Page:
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Short interview with the band about GAF. Print E-mail
Monday, 01 January 1990
Have no idea where this came from. Dates from 1990. Sometimes I feel sorry for
these interviewers . . .

Faithful to The Church
by Robin J. Schwartz

Picture the movie Cabaret crossed with the Mad Hatter's tea party. Now add a
soundtrack with melancholy undertones, sly wit, and chiming guitars. The result:
"Metropolis," the video and first hit from The Church's latest LP, Gold
Afternoon Fix (Arista).

If The Church's music sounds kind of surreal . . . well, it is. Some of it is
simply moody and hypnotic, full of yearning lovers and lonely souls. But some of
it is pure tongue-in-cheek science fiction complete with Godzilia-like sound
effects, snaky middle eastern synth lines, and pun titles like Terra Nova Cain.
"Yeah, that one is sort of Pluto-influenced," says guitarist Marty Willson-Piper
with a chuckle. Blame it on bassist/frontman Steve Kilbey (the one responsible
for the group's weird words). "I like the idea of science fiction in music,"
says Kilbey. "Not ray guns and things, but I think there's room for more of a
Blade Runner type feeling --you know, kind of a dreary future." In fact, if his
music were a place, Kilbey says it would look like his hometown of Sydney,
Australia: hot and gray, with old, crumbling buildings lurking behind a modern
facade.

It was in this dreary setting that The Church first opened its doors ten years
ago. And even though the band had produced five consistently excellent albums,
it remained one of Australia's best-kept secrets until 1988, when its sixth LP,
Starfish, shot up on the U.S. charts with its breakthrough single "Under the
Milky Way." Despite their fondness for eerie atmospheres, the three original
members of The Church are pretty normal -- if you don't count a few quirks.
Willson-Piper, true Brit that he is, can't do an interview without a cup of tea
in his hand and gets literally cross-eyed over the different kinds of milk that
can go into that tea ("Skim milk, half-and-half, full milk -- what about milk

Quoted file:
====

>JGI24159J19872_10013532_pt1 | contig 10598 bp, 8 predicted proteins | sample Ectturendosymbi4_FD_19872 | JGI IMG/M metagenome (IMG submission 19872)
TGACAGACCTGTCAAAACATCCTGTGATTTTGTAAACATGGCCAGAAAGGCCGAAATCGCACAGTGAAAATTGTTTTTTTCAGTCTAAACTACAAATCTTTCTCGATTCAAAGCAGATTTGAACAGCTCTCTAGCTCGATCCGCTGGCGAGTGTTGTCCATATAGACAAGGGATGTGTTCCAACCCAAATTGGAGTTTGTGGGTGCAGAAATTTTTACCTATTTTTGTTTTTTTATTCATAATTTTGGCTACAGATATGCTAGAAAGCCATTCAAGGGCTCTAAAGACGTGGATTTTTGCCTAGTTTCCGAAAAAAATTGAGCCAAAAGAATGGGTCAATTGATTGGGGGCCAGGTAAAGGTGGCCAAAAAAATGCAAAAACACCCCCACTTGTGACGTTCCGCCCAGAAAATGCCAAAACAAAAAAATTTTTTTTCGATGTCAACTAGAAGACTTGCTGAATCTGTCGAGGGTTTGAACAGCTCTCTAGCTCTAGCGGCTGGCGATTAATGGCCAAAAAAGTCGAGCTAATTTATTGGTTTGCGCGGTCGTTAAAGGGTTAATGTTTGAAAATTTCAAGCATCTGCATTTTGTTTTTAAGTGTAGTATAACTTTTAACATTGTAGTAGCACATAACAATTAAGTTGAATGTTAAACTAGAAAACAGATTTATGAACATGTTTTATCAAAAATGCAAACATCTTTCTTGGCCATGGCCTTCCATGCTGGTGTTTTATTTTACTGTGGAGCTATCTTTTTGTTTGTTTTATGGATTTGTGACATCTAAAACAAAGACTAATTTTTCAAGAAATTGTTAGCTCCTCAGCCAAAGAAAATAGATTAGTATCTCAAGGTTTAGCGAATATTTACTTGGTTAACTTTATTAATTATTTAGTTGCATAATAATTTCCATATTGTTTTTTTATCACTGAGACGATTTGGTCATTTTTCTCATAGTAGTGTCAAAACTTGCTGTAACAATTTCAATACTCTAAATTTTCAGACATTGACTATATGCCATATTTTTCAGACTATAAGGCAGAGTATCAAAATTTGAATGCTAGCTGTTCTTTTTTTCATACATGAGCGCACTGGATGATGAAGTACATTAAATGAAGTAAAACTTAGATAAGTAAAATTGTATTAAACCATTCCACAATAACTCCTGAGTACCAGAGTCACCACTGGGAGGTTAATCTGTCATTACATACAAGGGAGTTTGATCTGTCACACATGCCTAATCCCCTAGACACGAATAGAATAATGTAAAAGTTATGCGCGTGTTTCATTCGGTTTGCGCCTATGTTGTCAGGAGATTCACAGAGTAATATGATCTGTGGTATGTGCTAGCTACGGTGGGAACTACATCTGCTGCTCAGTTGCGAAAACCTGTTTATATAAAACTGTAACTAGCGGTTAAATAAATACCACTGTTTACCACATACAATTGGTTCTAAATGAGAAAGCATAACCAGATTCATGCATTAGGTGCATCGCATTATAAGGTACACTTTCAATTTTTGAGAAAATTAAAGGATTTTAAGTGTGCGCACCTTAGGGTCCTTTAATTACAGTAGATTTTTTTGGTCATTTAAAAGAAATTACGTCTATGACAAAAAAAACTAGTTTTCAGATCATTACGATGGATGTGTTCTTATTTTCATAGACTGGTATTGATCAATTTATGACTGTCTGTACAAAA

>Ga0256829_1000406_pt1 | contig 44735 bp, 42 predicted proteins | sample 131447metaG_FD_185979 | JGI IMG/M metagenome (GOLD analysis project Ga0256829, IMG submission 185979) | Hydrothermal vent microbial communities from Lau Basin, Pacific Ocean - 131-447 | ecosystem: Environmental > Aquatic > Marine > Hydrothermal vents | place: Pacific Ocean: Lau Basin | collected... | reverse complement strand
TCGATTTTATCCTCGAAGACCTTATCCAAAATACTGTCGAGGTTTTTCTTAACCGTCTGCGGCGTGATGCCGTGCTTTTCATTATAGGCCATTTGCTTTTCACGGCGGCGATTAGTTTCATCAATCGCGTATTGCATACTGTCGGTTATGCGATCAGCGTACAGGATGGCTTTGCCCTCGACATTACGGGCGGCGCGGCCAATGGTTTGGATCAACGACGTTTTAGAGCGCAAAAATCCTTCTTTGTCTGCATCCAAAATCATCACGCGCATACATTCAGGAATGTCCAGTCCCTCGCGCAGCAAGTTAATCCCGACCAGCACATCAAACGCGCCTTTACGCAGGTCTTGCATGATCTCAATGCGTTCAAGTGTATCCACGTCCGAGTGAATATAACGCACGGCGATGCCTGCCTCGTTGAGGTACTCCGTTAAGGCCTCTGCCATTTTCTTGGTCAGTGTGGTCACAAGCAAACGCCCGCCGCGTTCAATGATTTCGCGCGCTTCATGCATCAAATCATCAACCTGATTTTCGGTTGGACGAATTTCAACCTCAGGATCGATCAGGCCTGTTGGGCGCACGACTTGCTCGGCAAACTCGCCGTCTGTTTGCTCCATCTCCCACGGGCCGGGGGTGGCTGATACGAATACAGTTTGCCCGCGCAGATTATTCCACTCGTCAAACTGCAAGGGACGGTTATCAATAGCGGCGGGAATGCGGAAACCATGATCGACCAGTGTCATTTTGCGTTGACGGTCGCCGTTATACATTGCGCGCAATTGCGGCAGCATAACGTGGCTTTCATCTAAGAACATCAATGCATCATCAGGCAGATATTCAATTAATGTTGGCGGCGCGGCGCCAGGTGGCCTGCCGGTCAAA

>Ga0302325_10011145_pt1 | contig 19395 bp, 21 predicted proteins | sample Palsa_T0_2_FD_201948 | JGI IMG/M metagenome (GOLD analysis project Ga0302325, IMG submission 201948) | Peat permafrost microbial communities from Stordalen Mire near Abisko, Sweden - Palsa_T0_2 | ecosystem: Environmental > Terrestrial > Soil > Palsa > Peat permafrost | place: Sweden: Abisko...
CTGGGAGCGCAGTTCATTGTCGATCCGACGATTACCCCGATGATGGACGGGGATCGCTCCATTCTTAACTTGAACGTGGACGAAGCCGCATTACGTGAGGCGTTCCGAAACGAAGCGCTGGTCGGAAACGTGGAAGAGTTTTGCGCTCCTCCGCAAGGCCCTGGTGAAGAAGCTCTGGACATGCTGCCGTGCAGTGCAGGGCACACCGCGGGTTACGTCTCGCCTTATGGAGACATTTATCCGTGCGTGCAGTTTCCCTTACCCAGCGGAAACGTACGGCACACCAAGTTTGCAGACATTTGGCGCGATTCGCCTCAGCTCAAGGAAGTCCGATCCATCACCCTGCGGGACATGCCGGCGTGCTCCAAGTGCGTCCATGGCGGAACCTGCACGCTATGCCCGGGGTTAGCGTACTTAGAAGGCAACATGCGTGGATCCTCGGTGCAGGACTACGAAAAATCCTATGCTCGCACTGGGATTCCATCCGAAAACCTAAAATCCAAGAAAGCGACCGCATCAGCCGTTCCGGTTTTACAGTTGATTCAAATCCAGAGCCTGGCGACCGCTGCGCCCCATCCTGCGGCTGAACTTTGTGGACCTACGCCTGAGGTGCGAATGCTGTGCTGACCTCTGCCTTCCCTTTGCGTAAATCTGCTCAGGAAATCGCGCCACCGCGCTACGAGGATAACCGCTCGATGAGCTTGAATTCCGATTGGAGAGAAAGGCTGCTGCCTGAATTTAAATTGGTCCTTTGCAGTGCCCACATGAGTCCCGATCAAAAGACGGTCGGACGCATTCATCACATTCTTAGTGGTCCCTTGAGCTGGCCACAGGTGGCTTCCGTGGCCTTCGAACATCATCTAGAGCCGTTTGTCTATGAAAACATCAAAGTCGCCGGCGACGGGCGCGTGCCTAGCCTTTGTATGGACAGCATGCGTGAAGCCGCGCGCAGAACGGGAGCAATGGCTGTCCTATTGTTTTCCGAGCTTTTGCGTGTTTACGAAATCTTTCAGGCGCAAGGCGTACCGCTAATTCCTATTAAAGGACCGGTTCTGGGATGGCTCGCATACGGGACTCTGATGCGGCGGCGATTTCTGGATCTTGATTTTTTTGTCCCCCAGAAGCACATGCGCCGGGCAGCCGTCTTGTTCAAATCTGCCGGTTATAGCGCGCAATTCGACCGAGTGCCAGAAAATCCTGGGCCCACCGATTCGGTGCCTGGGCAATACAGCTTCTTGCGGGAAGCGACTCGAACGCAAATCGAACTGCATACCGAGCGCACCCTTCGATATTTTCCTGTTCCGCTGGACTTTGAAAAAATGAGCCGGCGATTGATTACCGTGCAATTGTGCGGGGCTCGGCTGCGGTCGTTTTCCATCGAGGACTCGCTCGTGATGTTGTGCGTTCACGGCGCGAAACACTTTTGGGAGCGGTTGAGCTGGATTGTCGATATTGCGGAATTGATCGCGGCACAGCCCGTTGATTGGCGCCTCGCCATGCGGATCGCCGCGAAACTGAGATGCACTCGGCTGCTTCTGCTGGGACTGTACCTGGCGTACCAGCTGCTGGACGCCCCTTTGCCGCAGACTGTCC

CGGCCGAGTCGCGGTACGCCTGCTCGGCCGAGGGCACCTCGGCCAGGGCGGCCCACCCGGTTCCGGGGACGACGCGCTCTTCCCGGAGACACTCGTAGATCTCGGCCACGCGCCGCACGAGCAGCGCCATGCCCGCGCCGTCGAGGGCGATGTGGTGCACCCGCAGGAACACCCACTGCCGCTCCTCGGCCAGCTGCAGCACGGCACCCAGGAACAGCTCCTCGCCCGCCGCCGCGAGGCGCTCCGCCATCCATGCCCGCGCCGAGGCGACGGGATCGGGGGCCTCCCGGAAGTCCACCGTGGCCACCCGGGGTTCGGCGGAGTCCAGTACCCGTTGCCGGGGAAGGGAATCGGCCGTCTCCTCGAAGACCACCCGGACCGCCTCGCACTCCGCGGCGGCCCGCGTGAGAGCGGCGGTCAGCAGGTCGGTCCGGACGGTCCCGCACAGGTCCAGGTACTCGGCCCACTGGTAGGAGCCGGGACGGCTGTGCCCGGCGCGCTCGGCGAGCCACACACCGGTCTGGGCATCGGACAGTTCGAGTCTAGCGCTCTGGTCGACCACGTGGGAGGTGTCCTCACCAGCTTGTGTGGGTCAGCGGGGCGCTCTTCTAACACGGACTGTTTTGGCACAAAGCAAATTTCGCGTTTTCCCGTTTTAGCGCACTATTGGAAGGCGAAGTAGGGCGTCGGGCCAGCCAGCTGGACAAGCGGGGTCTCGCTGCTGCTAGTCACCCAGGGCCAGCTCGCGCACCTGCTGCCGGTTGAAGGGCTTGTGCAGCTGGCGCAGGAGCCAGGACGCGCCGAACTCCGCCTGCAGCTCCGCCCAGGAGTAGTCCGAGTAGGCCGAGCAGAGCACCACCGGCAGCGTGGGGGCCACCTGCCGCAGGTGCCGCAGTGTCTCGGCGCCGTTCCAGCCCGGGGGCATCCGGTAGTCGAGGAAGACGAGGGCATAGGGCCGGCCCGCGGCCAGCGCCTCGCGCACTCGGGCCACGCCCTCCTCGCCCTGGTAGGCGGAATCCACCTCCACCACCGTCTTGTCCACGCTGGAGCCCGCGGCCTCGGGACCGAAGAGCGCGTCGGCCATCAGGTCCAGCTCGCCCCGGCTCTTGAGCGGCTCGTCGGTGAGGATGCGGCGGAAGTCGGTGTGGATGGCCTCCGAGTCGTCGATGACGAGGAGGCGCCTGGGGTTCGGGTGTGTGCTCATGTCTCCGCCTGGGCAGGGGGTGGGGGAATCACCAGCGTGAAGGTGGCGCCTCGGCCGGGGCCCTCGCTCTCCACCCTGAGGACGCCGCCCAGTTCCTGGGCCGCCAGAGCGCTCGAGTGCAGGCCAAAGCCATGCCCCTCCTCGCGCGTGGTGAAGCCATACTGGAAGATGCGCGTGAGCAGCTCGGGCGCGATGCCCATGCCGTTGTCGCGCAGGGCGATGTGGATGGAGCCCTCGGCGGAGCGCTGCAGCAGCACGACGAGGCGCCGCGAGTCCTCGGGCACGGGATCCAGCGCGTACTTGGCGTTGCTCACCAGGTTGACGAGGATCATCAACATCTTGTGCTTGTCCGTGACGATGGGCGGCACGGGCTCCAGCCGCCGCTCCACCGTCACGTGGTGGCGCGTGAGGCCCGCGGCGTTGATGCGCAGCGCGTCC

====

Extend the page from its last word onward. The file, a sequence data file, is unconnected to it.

milk?!'' he cries). He also takes great pleasure in being contrary, claiming
"Who wants to hang out with people you agree with? If you do, you're not
stimulating each other. Stick with me, kid," he says, jabbing me in the ribs,
"and you're gonna have yourself an interesting life, 'cause I don't agree with
anything you say. I don't agree with you, but . . . I luuuuv you."

Peter Koppes, the group's other guitarist (and also an Aussie, like Kilbey), is
quiet, but his sharp, ironic cracks are great at breaking up the arguments
Willson-Piper loves to start. And Kilbey is the nasty one (or so he claims). He
describes himself -- with a grin as devilish as his beard -- as a man who's
"moody and enjoys picnics and small dogs." (Or did he say picnics "of" small
dogs?)

The only discernible clue to what gives The Church its distinctive tilt may be
Kilbey's first musical experience. "My parents were very poor," he recalls.
"They only had two records. One was this very surrealistic record about lonely
people by Frank Sinatra, and the other was by Doris Day. I guess if you hear
something three million times between the ages of three and five, it's gonna
leave some kind of impression on you. It left me with a desire to write these
sort of sad, slightly romantic songs with booby traps in them."

Photo caption: The original lineup of The Church (below, from left: Steve
Kilbey, Marty Willson-Piper, and Peter Koppes. Drummer Richard Ploog is taking a
yearlong leave of absence from the band and has been replaced by Jay Dee
Daugherty (formerly with the Patti Smith Group). Now if you're looking for
something cool to do, The Church really knows how to treat its audience to a
jammin' show. Its world tour comes to the U.S. this summer and fall -- expect a
wild crowd.
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